Our group eating at the fish camp around the fire pit. Photo by Tony Homsy
Our group eating at the fish camp around the fire pit. Photo by Tony Homsy

20 minutes later we were deep into the Alaskan woods, stepping through boot-deep mud, and being attacked by huge mosquitos due to the stagnant water near us. I could no longer see our guide ahead of me but could here the far off whir of his chain saw. As I was hacking at the dense brush with my scythe-like tool I had one of the biggest, “what am I doing here?” moments of the trip. I could not keep up.

On Sunday I had the opportunity to attend the Russian Orthodox Devine Liturgy. I donned a head scarf and knee length skirt and went to the church with 4 others. The service took two and a half hours and we stood the entire time. The whole, beatiful service is sung in English, Russian, and Yup’ik and the welcoming deacon gave us a song book so we could participate. However I found myself always pages behind where I was supposed to be in the song book and felt increasingly overwhelmed at this religion I had never participated in before. Once again I could not keep up.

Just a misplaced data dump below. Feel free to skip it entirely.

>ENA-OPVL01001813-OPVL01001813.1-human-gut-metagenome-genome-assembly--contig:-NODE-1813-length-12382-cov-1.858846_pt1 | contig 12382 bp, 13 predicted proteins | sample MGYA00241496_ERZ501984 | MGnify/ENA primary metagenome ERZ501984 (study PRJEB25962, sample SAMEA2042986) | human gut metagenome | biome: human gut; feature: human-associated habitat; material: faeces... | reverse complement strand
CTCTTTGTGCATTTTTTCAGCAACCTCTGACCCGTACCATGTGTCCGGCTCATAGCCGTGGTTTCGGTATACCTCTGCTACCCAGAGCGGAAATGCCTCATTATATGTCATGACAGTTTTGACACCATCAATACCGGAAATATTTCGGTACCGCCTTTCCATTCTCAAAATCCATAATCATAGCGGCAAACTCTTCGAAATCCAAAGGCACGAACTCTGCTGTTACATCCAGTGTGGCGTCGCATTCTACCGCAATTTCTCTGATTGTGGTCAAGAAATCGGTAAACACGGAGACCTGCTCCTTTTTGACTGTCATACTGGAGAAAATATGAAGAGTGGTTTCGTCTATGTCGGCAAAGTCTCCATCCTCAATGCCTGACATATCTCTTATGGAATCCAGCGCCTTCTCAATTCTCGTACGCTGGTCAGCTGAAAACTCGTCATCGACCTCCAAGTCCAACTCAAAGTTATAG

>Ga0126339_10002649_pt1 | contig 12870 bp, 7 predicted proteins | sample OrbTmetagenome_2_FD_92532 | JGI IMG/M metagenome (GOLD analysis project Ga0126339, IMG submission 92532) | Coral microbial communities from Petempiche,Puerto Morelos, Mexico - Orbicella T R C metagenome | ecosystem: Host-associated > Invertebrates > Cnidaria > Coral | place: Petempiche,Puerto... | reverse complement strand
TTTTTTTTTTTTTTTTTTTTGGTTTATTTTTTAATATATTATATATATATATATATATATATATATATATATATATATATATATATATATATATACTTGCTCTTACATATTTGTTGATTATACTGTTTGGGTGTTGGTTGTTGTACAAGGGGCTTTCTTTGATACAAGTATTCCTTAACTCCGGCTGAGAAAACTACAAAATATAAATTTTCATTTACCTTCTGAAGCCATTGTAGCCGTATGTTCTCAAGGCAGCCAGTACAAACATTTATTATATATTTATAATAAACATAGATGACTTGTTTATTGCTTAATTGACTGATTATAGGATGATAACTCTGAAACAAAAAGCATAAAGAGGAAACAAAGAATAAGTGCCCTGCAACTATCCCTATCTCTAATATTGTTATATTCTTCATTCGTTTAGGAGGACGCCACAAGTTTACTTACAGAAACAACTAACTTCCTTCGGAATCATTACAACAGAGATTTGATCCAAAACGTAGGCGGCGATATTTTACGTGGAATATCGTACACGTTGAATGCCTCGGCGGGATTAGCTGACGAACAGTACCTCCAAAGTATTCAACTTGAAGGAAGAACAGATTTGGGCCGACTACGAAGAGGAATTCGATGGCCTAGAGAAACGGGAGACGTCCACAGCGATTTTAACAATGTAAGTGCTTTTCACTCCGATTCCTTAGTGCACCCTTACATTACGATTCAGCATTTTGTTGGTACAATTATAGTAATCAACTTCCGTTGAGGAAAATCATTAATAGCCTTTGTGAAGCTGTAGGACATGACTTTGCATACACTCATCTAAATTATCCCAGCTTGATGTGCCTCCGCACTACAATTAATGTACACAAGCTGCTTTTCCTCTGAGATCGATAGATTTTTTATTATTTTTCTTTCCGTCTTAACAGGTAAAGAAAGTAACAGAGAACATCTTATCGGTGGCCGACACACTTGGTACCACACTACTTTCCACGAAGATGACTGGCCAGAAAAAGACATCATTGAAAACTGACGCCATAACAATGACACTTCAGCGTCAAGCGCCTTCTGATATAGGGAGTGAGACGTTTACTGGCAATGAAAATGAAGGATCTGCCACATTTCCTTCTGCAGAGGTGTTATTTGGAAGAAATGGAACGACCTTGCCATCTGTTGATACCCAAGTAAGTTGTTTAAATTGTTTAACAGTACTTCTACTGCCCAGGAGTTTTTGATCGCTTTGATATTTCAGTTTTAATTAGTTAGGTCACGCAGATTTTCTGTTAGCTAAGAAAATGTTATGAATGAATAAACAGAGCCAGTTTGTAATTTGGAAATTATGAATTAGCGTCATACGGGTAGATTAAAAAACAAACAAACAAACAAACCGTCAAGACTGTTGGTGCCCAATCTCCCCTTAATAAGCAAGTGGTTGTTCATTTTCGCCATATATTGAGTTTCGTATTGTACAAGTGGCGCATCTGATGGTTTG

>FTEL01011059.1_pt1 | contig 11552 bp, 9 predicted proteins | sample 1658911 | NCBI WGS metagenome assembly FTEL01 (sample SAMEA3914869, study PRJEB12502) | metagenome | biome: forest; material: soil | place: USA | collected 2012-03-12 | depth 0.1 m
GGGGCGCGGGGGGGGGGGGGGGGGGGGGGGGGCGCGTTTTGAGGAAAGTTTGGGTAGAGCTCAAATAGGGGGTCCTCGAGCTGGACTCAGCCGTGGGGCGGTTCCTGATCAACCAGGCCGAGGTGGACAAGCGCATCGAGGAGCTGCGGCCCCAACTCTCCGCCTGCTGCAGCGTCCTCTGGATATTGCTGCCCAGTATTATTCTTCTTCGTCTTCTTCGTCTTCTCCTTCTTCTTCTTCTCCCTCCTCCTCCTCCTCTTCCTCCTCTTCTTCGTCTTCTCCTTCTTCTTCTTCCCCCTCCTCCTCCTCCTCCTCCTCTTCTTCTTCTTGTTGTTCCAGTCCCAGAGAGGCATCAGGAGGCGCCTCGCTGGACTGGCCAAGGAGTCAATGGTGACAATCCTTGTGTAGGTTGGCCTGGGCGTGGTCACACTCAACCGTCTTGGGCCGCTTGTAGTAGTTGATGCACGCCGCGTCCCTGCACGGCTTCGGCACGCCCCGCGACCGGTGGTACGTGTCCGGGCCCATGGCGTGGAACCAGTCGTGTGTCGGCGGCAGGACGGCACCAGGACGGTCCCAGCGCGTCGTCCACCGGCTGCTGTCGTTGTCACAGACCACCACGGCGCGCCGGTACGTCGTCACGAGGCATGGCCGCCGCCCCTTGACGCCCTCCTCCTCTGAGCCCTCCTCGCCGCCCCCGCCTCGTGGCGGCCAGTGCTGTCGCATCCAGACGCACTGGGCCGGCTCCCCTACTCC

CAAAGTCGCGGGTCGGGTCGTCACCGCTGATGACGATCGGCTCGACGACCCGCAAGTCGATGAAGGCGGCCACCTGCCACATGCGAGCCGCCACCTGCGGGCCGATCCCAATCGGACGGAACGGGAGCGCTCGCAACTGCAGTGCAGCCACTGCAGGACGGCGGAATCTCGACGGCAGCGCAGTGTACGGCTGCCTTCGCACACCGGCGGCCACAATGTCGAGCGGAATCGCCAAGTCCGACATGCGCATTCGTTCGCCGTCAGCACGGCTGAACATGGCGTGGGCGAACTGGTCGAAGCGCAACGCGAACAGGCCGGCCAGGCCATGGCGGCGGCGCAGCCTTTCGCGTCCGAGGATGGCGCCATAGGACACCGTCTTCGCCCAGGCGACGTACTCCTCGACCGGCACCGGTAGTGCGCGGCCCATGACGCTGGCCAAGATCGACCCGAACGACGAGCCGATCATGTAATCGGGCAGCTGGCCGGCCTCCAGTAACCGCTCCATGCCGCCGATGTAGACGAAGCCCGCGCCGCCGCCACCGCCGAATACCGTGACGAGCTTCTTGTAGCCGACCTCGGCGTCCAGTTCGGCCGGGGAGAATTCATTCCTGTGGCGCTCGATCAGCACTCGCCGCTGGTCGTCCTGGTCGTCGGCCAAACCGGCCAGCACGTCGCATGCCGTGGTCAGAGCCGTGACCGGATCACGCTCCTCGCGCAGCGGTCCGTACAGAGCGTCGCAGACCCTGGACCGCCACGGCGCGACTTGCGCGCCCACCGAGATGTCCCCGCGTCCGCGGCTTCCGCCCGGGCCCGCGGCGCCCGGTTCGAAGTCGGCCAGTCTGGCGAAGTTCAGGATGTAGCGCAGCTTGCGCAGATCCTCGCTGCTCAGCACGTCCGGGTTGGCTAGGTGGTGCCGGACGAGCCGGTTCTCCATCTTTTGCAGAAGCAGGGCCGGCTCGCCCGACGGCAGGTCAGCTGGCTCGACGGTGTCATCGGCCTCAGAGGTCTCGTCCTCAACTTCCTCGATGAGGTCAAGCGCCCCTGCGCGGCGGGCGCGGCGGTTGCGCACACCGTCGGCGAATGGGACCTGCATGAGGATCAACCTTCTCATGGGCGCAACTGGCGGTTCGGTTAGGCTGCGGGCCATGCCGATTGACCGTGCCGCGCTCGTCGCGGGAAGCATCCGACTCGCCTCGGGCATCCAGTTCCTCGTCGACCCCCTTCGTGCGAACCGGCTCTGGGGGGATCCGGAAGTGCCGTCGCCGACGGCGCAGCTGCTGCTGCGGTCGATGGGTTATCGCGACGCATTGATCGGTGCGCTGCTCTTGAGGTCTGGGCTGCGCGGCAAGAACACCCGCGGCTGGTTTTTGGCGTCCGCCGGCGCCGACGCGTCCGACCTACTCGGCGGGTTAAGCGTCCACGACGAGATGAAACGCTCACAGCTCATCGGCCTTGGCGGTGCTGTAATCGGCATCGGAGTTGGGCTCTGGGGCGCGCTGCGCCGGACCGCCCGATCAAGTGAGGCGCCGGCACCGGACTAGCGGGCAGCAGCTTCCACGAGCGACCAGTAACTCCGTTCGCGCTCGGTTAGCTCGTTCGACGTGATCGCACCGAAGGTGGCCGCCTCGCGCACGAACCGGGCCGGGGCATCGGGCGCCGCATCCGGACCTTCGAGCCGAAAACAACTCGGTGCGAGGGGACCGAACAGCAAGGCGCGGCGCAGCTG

The Russian Orthodox Church that sits at the edge of the tundra
The Russian Orthodox Church that sits at the edge of the tundra

Today Dr. O’Keefe’s daughter and son-in-law spoke to us briefly about their time spent here in Bethel, and Chris seemed to be speaking directly to my anxiety. He said that he really felt a part of the culture here when he became intentional about his living and tried to learn as much from everyone he encountered, but did not dwell on lessons that did not resonate. We only have a few days left here I hope that I am able to see every experience as a learning one, and remind myself that it is easier to keep up when I am unburdened of homesickness and longing. While my feet are in Bethel I’m trying to keep my mind and heart here too!

A little taste of heaven.